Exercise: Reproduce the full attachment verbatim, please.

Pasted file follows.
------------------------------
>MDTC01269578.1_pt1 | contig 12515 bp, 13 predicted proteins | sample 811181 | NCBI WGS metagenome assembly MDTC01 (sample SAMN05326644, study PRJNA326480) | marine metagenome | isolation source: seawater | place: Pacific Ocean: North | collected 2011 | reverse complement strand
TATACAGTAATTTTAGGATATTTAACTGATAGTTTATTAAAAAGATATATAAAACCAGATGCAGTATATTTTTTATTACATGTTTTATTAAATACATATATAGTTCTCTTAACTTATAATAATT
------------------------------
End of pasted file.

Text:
>MDTC01269578.1_pt1 | contig 12515 bp, 13 predicted proteins | sample 811181 | NCBI WGS metagenome assembly MDTC01 (sample SAMN05326644, study PRJNA326480) | marine metagenome | isolation source: seawater | place: Pacific Ocean: North | collected 2011 | reverse complement strand
TATACAGTAATTTTAGGATATTTAACTGATAGTTTATTAAAAAGATATATAAAACCAGATGCAGTATATTTTTTATTACATGTTTTATTAAATACATATATAGTTCTCTTAACTTATAATAATT